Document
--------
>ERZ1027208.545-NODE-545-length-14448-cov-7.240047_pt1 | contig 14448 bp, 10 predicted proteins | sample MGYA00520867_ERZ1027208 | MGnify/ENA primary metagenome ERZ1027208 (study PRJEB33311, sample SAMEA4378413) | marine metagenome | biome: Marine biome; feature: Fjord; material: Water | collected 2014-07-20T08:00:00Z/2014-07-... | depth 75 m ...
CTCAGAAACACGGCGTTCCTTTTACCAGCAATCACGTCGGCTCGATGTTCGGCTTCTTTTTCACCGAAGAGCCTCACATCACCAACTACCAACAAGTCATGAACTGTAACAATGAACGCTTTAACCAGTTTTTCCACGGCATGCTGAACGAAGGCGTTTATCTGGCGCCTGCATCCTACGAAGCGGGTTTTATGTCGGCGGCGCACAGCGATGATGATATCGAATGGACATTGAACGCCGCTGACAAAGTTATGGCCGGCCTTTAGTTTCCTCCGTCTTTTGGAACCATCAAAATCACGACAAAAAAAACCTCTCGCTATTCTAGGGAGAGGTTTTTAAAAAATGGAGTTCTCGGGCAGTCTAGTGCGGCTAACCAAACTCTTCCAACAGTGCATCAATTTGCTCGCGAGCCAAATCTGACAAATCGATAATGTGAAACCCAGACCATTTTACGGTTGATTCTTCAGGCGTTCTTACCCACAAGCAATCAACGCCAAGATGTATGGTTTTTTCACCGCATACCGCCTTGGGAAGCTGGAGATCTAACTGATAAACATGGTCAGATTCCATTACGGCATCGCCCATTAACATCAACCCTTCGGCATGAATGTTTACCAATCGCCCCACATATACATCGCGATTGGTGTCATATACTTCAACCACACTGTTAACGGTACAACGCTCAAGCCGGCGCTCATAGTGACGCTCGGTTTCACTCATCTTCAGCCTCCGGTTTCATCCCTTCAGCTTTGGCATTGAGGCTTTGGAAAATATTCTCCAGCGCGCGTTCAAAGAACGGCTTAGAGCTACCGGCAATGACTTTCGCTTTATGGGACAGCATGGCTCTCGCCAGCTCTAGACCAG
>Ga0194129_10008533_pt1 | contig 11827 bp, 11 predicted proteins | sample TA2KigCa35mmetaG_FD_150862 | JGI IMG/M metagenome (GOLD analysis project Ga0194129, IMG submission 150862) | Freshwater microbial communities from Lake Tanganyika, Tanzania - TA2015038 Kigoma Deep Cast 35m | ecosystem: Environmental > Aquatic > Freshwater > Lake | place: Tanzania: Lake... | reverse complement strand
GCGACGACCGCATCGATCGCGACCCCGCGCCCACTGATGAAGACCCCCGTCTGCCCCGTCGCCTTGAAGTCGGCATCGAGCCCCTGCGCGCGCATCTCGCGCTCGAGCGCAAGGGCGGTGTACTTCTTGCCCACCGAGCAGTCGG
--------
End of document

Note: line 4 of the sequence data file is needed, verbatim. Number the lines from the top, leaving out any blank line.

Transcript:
GCGACGACCGCATCGATCGCGACCCCGCGCCCACTGATGAAGACCCCCGTCTGCCCCGTCGCCTTGAAGTCGGCATCGAGCCCCTGCGCGCGCATCTCGCGCTCGAGCGCAAGGGCGGTGTACTTCTTGCCCACCGAGCAGTCGG